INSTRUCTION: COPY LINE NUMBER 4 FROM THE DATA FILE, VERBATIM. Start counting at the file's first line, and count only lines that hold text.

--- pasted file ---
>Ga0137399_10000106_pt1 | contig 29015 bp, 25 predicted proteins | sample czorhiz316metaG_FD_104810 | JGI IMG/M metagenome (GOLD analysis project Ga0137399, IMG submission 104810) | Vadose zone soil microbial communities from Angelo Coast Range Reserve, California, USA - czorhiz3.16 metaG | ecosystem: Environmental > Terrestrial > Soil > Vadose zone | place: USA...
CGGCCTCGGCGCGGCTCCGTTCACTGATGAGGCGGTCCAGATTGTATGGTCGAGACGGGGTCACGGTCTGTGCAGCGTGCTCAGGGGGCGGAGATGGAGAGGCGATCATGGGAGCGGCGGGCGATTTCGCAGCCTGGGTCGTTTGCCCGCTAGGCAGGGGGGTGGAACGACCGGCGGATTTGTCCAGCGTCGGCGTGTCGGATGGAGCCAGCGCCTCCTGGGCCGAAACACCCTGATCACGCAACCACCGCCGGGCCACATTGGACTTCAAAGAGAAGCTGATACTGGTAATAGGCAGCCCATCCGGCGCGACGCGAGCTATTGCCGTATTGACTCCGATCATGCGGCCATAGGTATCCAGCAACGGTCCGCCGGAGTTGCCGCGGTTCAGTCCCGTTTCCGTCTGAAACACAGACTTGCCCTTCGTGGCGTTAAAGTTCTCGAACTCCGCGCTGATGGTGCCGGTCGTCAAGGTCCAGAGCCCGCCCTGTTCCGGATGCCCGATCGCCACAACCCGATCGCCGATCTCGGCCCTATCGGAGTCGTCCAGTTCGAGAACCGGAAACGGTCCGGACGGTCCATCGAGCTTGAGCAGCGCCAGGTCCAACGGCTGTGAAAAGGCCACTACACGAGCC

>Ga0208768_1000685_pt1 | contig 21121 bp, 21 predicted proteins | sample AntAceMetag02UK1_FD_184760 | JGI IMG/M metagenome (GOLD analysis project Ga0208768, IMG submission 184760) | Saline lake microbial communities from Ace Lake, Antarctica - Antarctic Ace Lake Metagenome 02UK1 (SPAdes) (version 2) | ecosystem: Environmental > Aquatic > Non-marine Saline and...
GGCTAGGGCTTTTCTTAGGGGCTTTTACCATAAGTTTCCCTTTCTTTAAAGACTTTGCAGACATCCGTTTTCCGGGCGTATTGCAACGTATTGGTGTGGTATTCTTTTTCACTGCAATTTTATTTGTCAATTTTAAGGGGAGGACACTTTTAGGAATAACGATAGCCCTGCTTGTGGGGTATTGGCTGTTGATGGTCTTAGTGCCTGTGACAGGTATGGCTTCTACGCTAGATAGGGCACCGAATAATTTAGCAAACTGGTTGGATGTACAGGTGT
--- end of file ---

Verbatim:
GGCTAGGGCTTTTCTTAGGGGCTTTTACCATAAGTTTCCCTTTCTTTAAAGACTTTGCAGACATCCGTTTTCCGGGCGTATTGCAACGTATTGGTGTGGTATTCTTTTTCACTGCAATTTTATTTGTCAATTTTAAGGGGAGGACACTTTTAGGAATAACGATAGCCCTGCTTGTGGGGTATTGGCTGTTGATGGTCTTAGTGCCTGTGACAGGTATGGCTTCTACGCTAGATAGGGCACCGAATAATTTAGCAAACTGGTTGGATGTACAGGTGT